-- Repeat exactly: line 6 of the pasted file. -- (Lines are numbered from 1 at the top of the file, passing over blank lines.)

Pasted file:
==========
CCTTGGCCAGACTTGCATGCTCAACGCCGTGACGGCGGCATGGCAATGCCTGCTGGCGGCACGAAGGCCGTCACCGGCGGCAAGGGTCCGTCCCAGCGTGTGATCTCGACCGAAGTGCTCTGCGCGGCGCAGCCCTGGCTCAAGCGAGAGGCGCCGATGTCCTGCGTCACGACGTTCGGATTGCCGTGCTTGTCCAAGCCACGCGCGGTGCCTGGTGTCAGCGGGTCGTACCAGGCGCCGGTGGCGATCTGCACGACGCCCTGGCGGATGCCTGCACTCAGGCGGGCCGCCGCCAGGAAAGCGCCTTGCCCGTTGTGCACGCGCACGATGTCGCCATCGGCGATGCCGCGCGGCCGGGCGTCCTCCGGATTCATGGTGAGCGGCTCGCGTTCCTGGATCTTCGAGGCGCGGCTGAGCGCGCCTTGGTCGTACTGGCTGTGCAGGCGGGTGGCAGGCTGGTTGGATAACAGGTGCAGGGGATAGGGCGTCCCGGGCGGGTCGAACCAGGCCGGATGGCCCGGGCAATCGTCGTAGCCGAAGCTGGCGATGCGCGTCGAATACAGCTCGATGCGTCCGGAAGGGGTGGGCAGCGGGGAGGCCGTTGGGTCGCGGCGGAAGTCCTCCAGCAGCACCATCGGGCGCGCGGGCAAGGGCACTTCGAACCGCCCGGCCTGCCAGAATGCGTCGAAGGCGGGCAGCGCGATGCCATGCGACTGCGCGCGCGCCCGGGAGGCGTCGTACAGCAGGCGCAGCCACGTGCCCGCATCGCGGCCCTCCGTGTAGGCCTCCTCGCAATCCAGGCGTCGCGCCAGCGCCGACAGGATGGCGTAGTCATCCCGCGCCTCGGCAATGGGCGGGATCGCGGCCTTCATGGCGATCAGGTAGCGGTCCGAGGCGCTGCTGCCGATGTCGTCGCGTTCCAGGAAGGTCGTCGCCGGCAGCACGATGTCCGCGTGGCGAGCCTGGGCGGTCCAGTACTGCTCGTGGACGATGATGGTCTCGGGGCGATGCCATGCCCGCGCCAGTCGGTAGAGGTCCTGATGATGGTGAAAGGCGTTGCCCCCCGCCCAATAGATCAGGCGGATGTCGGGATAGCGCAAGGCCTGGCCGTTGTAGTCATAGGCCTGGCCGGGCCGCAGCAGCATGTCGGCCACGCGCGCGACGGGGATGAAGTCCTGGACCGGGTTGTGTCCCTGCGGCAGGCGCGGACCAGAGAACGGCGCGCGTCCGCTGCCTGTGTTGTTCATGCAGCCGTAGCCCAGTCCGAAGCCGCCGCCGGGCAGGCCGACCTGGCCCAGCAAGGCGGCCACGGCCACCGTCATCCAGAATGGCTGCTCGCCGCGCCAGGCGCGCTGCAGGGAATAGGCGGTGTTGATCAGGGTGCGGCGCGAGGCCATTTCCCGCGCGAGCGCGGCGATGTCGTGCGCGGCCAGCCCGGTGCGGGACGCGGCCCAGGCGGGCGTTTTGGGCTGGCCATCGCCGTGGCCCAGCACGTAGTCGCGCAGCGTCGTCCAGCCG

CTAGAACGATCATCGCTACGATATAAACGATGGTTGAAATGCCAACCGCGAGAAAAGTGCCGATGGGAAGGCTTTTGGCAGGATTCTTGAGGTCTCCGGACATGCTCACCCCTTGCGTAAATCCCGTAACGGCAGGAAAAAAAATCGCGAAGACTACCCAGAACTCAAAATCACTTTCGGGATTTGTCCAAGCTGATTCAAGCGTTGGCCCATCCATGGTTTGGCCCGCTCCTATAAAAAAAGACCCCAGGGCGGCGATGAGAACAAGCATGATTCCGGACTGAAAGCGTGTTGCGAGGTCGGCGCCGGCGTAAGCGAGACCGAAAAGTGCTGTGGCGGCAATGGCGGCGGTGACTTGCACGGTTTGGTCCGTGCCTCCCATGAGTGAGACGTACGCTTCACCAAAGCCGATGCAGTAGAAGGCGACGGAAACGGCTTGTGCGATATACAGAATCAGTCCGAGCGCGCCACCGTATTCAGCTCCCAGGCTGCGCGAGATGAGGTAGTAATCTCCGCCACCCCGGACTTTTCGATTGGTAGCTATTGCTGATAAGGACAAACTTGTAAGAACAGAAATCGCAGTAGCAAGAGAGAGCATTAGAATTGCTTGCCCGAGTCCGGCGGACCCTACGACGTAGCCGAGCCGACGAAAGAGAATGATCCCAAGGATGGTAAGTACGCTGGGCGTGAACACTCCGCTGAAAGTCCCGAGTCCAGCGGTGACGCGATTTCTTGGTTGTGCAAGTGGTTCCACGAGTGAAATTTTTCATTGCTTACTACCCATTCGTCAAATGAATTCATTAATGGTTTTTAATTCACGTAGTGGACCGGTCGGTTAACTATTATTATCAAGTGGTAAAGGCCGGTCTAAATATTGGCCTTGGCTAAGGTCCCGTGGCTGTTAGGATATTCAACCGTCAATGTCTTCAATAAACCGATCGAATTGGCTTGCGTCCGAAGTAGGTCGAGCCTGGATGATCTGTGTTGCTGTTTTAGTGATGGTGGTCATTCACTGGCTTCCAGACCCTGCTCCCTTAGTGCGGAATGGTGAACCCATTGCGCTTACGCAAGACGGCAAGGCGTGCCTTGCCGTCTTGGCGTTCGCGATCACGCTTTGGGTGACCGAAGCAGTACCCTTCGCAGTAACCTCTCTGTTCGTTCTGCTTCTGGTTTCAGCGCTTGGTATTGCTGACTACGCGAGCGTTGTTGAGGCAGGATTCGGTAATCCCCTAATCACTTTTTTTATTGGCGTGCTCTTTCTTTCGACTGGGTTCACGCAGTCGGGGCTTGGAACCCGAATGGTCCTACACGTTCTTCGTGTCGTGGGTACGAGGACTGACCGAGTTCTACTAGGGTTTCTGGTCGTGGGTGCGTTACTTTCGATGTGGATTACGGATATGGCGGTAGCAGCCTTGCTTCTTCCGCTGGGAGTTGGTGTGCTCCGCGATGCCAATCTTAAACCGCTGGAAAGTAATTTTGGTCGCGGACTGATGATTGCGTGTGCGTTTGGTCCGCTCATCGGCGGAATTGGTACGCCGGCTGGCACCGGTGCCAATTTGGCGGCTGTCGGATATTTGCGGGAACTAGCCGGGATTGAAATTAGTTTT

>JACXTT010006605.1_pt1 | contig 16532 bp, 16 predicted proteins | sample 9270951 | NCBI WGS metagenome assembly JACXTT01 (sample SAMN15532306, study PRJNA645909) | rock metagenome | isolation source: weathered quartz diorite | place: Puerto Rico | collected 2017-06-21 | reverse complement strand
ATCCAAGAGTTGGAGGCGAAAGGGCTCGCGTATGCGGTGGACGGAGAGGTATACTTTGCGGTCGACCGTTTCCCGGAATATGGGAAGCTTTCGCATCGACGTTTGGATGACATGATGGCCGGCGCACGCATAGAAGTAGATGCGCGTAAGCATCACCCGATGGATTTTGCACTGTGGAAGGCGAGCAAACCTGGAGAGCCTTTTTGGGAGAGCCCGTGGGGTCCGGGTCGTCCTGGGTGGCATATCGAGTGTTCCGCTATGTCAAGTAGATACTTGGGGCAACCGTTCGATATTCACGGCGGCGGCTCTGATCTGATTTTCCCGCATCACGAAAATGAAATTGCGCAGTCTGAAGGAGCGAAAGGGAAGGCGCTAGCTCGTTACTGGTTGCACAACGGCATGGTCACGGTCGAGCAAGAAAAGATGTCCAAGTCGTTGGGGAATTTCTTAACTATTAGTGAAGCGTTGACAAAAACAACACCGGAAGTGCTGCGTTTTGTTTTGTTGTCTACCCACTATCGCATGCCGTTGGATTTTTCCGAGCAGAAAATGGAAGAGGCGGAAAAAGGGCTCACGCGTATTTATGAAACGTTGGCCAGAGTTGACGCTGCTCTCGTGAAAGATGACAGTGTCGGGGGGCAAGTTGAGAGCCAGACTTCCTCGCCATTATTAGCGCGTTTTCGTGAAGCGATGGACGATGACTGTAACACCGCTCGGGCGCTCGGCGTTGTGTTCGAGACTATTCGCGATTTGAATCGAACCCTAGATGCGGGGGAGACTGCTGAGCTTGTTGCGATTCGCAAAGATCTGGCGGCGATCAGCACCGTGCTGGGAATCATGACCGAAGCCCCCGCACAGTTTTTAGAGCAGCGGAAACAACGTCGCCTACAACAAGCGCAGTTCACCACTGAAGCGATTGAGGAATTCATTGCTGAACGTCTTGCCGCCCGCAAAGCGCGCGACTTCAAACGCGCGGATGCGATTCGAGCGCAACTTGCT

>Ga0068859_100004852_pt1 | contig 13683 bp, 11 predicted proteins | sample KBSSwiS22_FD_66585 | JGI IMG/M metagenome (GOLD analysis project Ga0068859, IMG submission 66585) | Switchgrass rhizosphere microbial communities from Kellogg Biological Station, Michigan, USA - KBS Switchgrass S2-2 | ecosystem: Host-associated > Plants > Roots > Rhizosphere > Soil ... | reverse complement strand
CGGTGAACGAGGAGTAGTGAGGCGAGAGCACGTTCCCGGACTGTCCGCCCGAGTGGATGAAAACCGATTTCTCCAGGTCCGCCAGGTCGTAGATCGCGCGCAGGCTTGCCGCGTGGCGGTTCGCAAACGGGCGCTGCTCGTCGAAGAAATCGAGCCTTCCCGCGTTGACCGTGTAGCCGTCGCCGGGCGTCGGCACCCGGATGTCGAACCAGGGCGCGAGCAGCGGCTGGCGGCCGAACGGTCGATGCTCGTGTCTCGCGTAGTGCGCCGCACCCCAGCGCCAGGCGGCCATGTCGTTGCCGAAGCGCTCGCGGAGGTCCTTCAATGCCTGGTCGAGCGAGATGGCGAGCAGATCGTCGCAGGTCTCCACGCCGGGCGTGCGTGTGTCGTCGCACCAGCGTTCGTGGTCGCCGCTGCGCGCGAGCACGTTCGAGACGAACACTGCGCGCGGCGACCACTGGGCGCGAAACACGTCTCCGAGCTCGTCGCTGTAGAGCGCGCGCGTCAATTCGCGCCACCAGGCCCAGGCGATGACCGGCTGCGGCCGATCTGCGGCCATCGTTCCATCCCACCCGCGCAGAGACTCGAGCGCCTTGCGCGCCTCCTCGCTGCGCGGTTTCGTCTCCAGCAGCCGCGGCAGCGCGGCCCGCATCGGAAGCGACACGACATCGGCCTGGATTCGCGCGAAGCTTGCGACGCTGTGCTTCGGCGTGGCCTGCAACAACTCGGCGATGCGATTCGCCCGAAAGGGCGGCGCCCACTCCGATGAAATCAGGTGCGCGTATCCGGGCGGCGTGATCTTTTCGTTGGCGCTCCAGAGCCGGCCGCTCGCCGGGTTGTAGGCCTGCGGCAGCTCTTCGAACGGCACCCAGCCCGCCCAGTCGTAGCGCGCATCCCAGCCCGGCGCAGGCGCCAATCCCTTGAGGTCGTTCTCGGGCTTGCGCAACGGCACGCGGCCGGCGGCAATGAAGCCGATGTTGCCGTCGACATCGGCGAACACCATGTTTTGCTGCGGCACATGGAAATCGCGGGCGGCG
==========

CGGTGAACGAGGAGTAGTGAGGCGAGAGCACGTTCCCGGACTGTCCGCCCGAGTGGATGAAAACCGATTTCTCCAGGTCCGCCAGGTCGTAGATCGCGCGCAGGCTTGCCGCGTGGCGGTTCGCAAACGGGCGCTGCTCGTCGAAGAAATCGAGCCTTCCCGCGTTGACCGTGTAGCCGTCGCCGGGCGTCGGCACCCGGATGTCGAACCAGGGCGCGAGCAGCGGCTGGCGGCCGAACGGTCGATGCTCGTGTCTCGCGTAGTGCGCCGCACCCCAGCGCCAGGCGGCCATGTCGTTGCCGAAGCGCTCGCGGAGGTCCTTCAATGCCTGGTCGAGCGAGATGGCGAGCAGATCGTCGCAGGTCTCCACGCCGGGCGTGCGTGTGTCGTCGCACCAGCGTTCGTGGTCGCCGCTGCGCGCGAGCACGTTCGAGACGAACACTGCGCGCGGCGACCACTGGGCGCGAAACACGTCTCCGAGCTCGTCGCTGTAGAGCGCGCGCGTCAATTCGCGCCACCAGGCCCAGGCGATGACCGGCTGCGGCCGATCTGCGGCCATCGTTCCATCCCACCCGCGCAGAGACTCGAGCGCCTTGCGCGCCTCCTCGCTGCGCGGTTTCGTCTCCAGCAGCCGCGGCAGCGCGGCCCGCATCGGAAGCGACACGACATCGGCCTGGATTCGCGCGAAGCTTGCGACGCTGTGCTTCGGCGTGGCCTGCAACAACTCGGCGATGCGATTCGCCCGAAAGGGCGGCGCCCACTCCGATGAAATCAGGTGCGCGTATCCGGGCGGCGTGATCTTTTCGTTGGCGCTCCAGAGCCGGCCGCTCGCCGGGTTGTAGGCCTGCGGCAGCTCTTCGAACGGCACCCAGCCCGCCCAGTCGTAGCGCGCATCCCAGCCCGGCGCAGGCGCCAATCCCTTGAGGTCGTTCTCGGGCTTGCGCAACGGCACGCGGCCGGCGGCAATGAAGCCGATGTTGCCGTCGACATCGGCGAACACCATGTTTTGCTGCGGCACATGGAAATCGCGGGCGGCG